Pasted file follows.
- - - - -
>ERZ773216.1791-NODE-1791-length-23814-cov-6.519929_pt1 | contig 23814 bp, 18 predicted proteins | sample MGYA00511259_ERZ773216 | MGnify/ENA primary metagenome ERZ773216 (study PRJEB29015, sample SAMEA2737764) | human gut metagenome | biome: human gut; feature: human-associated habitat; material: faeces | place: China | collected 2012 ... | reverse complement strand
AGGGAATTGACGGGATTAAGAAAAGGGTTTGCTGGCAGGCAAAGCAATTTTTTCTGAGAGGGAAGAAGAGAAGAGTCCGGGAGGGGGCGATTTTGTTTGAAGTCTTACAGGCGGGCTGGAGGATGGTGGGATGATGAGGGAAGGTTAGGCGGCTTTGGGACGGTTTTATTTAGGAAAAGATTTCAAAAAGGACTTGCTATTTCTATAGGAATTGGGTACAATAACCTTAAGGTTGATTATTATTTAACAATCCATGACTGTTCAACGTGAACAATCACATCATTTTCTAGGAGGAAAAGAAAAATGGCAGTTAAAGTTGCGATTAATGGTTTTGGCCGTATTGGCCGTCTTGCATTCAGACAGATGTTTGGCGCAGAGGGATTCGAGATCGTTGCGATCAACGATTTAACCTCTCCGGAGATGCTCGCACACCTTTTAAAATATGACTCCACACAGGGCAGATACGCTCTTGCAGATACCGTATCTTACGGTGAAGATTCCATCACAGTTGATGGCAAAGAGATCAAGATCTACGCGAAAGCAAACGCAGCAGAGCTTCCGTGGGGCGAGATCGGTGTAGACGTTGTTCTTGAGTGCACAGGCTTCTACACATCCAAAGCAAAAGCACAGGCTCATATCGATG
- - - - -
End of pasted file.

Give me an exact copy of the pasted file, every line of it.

>ERZ773216.1791-NODE-1791-length-23814-cov-6.519929_pt1 | contig 23814 bp, 18 predicted proteins | sample MGYA00511259_ERZ773216 | MGnify/ENA primary metagenome ERZ773216 (study PRJEB29015, sample SAMEA2737764) | human gut metagenome | biome: human gut; feature: human-associated habitat; material: faeces | place: China | collected 2012 ... | reverse complement strand
AGGGAATTGACGGGATTAAGAAAAGGGTTTGCTGGCAGGCAAAGCAATTTTTTCTGAGAGGGAAGAAGAGAAGAGTCCGGGAGGGGGCGATTTTGTTTGAAGTCTTACAGGCGGGCTGGAGGATGGTGGGATGATGAGGGAAGGTTAGGCGGCTTTGGGACGGTTTTATTTAGGAAAAGATTTCAAAAAGGACTTGCTATTTCTATAGGAATTGGGTACAATAACCTTAAGGTTGATTATTATTTAACAATCCATGACTGTTCAACGTGAACAATCACATCATTTTCTAGGAGGAAAAGAAAAATGGCAGTTAAAGTTGCGATTAATGGTTTTGGCCGTATTGGCCGTCTTGCATTCAGACAGATGTTTGGCGCAGAGGGATTCGAGATCGTTGCGATCAACGATTTAACCTCTCCGGAGATGCTCGCACACCTTTTAAAATATGACTCCACACAGGGCAGATACGCTCTTGCAGATACCGTATCTTACGGTGAAGATTCCATCACAGTTGATGGCAAAGAGATCAAGATCTACGCGAAAGCAAACGCAGCAGAGCTTCCGTGGGGCGAGATCGGTGTAGACGTTGTTCTTGAGTGCACAGGCTTCTACACATCCAAAGCAAAAGCACAGGCTCATATCGATG